Blue and Gold Illustrated

Sept. 17, 2022

Blue & Gold Illustrated: America's Foremost Authority on Notre Dame Football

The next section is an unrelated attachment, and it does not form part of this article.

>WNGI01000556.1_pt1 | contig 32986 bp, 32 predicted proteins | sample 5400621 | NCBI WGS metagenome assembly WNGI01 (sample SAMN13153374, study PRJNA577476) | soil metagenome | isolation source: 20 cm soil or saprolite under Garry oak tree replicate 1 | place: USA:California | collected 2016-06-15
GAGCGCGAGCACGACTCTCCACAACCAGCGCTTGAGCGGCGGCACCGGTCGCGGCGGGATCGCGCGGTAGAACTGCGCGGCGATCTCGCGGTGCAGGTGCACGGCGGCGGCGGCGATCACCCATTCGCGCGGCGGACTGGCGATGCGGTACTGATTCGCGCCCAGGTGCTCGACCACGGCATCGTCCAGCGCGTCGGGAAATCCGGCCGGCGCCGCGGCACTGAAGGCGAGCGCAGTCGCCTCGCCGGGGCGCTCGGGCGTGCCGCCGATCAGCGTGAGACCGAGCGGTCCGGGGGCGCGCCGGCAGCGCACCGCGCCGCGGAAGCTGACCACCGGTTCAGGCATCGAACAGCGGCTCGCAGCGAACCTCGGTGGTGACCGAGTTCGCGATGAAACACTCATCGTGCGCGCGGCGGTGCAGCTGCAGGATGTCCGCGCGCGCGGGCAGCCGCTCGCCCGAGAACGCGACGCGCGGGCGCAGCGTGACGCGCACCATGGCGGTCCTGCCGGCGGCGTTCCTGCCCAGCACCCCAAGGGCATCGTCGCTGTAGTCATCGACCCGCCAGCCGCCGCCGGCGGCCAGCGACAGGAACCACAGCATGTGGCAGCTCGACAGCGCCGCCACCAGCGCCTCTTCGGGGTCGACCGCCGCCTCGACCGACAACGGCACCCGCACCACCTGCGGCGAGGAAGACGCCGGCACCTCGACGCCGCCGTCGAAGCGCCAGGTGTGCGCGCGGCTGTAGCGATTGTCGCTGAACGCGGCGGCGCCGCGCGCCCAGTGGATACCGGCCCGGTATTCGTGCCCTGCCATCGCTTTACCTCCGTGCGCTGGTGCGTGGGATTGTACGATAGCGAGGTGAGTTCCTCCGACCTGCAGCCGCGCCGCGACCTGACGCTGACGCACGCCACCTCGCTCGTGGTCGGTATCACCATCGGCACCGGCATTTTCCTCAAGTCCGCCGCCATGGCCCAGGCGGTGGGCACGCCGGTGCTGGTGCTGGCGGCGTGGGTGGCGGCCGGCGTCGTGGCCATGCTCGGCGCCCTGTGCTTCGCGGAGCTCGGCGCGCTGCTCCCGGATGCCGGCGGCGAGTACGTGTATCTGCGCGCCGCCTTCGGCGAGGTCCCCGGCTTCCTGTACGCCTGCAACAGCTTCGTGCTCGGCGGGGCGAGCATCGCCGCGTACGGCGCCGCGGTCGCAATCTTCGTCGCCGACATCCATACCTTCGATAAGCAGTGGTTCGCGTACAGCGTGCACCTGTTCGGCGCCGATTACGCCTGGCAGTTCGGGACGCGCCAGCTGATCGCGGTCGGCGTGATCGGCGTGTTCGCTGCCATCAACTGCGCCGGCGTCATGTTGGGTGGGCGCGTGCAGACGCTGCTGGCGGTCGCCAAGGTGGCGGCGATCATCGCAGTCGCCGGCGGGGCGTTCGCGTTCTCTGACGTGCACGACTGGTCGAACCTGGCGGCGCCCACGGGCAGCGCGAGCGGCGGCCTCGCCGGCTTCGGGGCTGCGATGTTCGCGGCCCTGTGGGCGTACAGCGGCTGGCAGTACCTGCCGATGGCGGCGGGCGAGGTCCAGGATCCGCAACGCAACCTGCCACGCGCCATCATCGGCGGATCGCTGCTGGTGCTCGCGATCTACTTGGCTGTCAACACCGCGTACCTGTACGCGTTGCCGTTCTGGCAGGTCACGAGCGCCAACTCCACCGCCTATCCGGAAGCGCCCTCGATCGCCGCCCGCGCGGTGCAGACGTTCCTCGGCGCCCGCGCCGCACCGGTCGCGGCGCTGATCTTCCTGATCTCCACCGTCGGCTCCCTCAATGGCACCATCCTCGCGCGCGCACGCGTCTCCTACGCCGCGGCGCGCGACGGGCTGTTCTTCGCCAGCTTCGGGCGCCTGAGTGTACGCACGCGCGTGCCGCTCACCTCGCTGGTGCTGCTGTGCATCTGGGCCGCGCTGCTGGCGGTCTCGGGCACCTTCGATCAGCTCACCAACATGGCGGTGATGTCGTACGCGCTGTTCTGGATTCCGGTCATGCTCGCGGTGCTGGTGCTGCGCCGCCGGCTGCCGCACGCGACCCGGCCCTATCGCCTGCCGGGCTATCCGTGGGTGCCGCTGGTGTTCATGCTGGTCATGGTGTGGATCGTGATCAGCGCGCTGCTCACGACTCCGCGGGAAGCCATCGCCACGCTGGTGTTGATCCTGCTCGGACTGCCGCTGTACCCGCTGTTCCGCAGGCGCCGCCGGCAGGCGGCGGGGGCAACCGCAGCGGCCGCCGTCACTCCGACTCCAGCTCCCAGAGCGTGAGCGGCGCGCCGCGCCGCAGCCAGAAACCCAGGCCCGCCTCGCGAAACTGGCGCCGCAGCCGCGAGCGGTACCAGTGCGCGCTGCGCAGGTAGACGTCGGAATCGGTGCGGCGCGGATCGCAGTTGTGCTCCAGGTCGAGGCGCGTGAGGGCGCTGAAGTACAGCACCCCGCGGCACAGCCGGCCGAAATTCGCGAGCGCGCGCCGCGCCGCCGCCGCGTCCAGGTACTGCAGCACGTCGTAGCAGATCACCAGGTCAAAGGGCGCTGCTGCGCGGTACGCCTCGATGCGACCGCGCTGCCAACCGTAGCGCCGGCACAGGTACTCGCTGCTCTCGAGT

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26 SEPT. 17, 2022 BLUE & GOLD ILLUSTRATED 1. Line Problems Continue Marcus Freeman has expressed his desire to cre- ate an offensive and defensive line-driven program countless times since his hiring. Two games in, Notre Dame is far from that. And against Marshall, the Irish saw a Group of Five opponent come to their home venue and outplay them on both lines. As if Marshall adding a win to their $1.25 million paycheck for playing the game wasn't humbling enough. The Thundering Herd's 219 rushing yards on 50 attempts isn't eye-popping efficiency. Notre Dame allowing 163 yards on 31 carries to running back Khalan Laborn, though, is another disappointing outing for a front seven that should be a strength on paper. Marshall's offensive line generated con- sistent push. It moved Notre Dame's defensive line at will on a few possessions. There's too much raw talent and depth for Notre Dame's defensive line not to find itself, but its first two weeks have featured too many out-of- character moments. On the other side, Notre Dame's offensive line followed a bumpy opener at Ohio State with a mar- ginally better performance that still wasn't enough to produce a steady rushing attack. Through two games, the Irish have produced 206 rushing yards on 67 attempts, an average of 3.07 yards per carry. Remove sack yardage, and the yards per carry only climbs to 3.85. The 39 running back carries over two games have totaled 115 yards (2.95 yards per rush). 2. What Does Notre Dame Have On Offense? Notre Dame should have expected some bumps with an offense led by a first-time starting quarter- back, but not this much rockiness from its entire operation. It lacks proven wide receivers and consistent quarterback play. Sophomore signal-caller Tyler Buchner's decision-making and presence look like that of an inexperienced starter. It can't rely on a steady run game to take pressure off him. Where can Notre Dame go from here while it attempts to sort all that out in season? The Irish's touchdown drive that gave them a 15-12 lead revealed its best route: tight ends and Buchner's rushing ability. On that possession, Buchner's legs and tight end targets combined for 66 of the 75 yards and the 2-point conversion. Evidently, that's not enough to beat a Sun Belt Conference team, much less a top-five team like Ohio State. Even if Notre Dame can find something to supplement it enough to function, this offense likely won't look pretty or be a high-scoring unit with those two areas as the centerpiece. If the shoulder injury Buchner suffered at the end of the game forces him to miss time, it would take away one of the few sure things on offense right now: his legs. 3. Letdowns In Key Moments Even with shaky run defense, Notre Dame still allowed just 19 points to Marshall's offense. Three sacks and 8 tackles for loss is solid havoc play production. Breakdowns in key moments, though, negate much of the impact. In the opener, the Irish allowed a 95-yard touch- down drive in the fourth quarter. Against Marshall, the Irish surrendered an 11-play, 94-yard drive right after taking the lead. It featured a series of missed tackles and broken contain. Notre Dame has made enough stops on the aggregate, but not when they need one. Most disappointing? The lack of takeaways. Notre Dame has generated zero turnovers through two games. It hasn't forced a fumble. It has broken up just two passes. 4. Tyler Buchner This isn't breaking news or even something new, but Notre Dame simply needs Buchner to be bet- ter. His timing has to improve. He has to find his touch on more deep passes. He has to hit more of the hard throws — those far-hash, out-breaking routes that have eluded him so far this year. Buchner's processing must improve, too. On his fourth-quarter pick-six, he had junior tight end Michael Mayer open past the marker, but threw for a guarded Jayden Thomas instead. Marshall cornerback Steven Gilmore was on Thomas' hip and snagged the pass. Getting more out of Buchner isn't all on Buchner. Offensive coordinator Tommy Rees has to help him there, both during the week and in games. Rees' shift to a higher-tempo, quick-strike passing of- fense helped 2021 starter Jack Coan turn around. He has to find something that brings out Buchner's best while working around the inexperience, which wasn't a factor with Coan last year. 5. Wide Receivers Based on its play calls, Notre Dame sees gradu- ate student wide receiver Braden Lenzy as its best downfield option. He has frequently lined up on the boundary through two games after playing mostly field receiver in his career. Lenzy's speed is an asset on shot plays, as the beautiful route he ran on a would-be 73-yard touchdown before the half showed. He can beat defenders deep because few can run with him. But he's not the go-up-and-get-it, contested- catch weapon that boundary receivers Kevin Aus- tin Jr., Javon McKinley or Chase Claypool were before him. Those three were over 6-foot-2. Lenzy is sub-6-foot without the vertical leap, strength and midair body control of those three. There's a place for him in a good passing offense. His current role isn't that ideal place. But Notre Dame isn't exactly ripe with sure things and proven playmak- ers at receiver. FIVE THOUGHTS BY PATRICK ENGEL During an uneven start, the Fighting Irish offense's best weapon has been sophomore quarterback Tyler Buchner's rushing ability. Against Marshall, he led the team with 13 carries for 44 yards and 2 scores. PHOTO BY CHAD WEAVER

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